Saturday, May 14th, 2011 was the second in Forgotten New York’s new Second Saturdays Series in association with the Greater Astoria Historical Society, a more ambitious tours program in the past, as tours are planned for the second Saturday of each month in 2011 through November. No locale will be left uninvaded as FNY continues to seek out hidden gems and long-disremembered places in the five boroughs, and very occasionally, outside the five boroughs.
Many New Yorkers consider Staten Island to be an appendage grafted onto the city (it was added in 1898), if they think of it at all. But the Island Borough has unplumbed depths undreamt of in their philosophy. Frank Lloyd Wright’s only NYC private house design is in Staten Island as is NYC’s greatest number of preserved colonial-era houses, one of which was included on this tour, which took place under ForgottenTours’ traditional battleship grey sky cover. It was one of the best tours in years, though.
The tour met at South Ferry in Manhattan at 9:30AM to catch the 10AM boat. The ferry run takes about 25 minutes and crosses Upper New York Bay to St. George Terminal, a distance of almost seven miles. Manhattan’s gleaming 10,000 square foot ferry terminal was opened in February 2005, with a completely rebuilt counterpart terminal in Staten Island following it later in the year. The ferry, which has been free of charge since 1997, runs past Ellis Island and the Statue of Liberty, with views of several of NYC’s great bridges and skyline, but for many, viewing NYC’s working vessels of the harbor, like the tugboat Charles D. McAllister, are a prime attraction.
We got a brief view of the new Staten Island Esplanade, which runs from the ferry terminal past the Class A Staten Island Yankees’ ballpark and Staten Island’s September 11 memorial, Masayuki Sono’s “Postcards,” and met several Staten Island residents who were taking the tour on Richmiond Terrace in front of the 1906 Borough Hall, designed by Carrere and Hastings, also the architects of the nearby St. George Carnegie Library.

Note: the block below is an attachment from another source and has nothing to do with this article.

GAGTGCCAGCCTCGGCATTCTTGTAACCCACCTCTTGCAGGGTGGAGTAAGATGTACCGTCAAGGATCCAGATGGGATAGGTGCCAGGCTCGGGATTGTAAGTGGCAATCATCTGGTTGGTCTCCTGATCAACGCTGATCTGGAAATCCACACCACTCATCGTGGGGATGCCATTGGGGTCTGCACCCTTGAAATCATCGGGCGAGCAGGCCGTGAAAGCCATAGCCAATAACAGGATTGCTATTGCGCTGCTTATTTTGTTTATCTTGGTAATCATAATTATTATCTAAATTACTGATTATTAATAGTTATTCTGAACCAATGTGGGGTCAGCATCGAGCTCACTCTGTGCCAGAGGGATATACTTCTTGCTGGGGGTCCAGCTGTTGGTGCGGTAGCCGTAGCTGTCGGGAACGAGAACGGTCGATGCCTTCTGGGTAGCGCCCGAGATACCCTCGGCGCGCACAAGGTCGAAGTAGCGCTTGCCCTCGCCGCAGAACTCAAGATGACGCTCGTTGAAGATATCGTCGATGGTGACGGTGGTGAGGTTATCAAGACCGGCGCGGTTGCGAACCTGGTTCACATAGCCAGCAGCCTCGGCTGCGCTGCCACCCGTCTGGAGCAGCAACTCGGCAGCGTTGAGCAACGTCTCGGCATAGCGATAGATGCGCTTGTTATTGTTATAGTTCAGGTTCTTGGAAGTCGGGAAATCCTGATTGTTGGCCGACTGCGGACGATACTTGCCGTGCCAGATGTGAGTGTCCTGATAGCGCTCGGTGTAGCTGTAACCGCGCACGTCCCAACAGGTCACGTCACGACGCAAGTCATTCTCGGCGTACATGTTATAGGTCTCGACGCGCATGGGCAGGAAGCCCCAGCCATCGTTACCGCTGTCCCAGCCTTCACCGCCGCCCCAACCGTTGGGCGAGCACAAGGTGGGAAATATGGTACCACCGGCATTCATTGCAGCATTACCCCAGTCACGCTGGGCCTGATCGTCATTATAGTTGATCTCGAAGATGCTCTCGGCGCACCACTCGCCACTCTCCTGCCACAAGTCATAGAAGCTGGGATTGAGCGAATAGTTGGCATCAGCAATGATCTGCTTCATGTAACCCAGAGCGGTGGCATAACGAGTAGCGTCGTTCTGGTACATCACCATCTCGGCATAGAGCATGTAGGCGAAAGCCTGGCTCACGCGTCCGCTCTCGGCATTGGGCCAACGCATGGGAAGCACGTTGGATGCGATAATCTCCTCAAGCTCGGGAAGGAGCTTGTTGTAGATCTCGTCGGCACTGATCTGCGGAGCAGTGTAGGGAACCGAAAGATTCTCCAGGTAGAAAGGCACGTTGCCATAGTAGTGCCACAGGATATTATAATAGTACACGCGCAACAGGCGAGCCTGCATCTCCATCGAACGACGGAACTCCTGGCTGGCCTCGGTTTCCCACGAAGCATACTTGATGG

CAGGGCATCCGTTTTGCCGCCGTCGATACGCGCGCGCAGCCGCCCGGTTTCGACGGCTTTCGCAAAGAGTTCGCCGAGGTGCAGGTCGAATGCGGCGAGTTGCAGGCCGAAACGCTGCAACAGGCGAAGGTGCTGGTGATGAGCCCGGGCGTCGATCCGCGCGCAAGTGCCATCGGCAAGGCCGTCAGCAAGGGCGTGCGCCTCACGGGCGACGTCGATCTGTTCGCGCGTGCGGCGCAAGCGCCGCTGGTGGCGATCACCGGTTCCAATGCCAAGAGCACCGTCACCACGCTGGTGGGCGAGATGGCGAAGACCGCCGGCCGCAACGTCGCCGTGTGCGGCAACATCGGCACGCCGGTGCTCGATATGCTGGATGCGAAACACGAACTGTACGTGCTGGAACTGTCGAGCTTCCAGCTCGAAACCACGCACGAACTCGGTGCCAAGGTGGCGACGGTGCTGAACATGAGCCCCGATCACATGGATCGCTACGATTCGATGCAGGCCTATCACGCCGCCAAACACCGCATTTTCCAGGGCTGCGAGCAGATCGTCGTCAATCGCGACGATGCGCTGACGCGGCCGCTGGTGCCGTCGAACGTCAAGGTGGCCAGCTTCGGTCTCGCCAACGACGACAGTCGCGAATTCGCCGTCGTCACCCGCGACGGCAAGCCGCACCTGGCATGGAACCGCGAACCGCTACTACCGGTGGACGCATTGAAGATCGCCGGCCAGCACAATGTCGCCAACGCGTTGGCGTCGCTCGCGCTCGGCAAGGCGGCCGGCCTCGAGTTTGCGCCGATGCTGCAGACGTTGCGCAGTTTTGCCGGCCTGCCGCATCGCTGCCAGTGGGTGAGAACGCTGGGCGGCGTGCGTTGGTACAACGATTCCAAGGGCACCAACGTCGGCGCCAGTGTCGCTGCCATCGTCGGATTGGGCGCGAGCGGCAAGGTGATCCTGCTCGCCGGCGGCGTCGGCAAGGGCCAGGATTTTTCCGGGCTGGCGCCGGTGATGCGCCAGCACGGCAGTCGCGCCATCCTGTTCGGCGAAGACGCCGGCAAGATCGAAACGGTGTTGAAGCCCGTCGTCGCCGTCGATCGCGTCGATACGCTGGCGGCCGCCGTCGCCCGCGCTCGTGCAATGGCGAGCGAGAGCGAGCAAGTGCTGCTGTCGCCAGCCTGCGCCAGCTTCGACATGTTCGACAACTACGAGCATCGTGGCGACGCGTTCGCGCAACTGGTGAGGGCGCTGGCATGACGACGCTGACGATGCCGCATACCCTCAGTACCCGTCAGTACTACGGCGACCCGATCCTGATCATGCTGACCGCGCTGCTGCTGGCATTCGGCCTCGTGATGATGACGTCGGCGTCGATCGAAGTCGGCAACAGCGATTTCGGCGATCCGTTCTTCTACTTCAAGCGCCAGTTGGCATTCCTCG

We proceeded past the library on steep Hyatt Street, stopping for views of the newly restored St. George Theatre and the rebuilt Brighton Heights Reformed Church and set off along St. Mark’s Place ….
Certain architects are identified with certain areas; for example, though Frank Lloyd Wright built all over the world, he is most identified with the midwest. Locally,Dwight James Baum built many of Riverdale, Bronx’ beautiful homes, and so too, St. George, Staten Island’s pre-eminent architect was Edward A. Sargent, who designed many of the homes lining St. Mark’s Place. The rim of Staten Island features a high cliff or promontory, and many houses on the east and north sides of St. Mark’s enjoy spectacular harbor views. 103 St. Mark’s is just one of the wildly eclectic houses from the late 1890s and early 1900s you will see here.
St. Peters’ Roman Catholic Church’s campanile can be seen for miles. It was the first Catholic parish organized on the island in 1844, with he present structure was completed in 1903.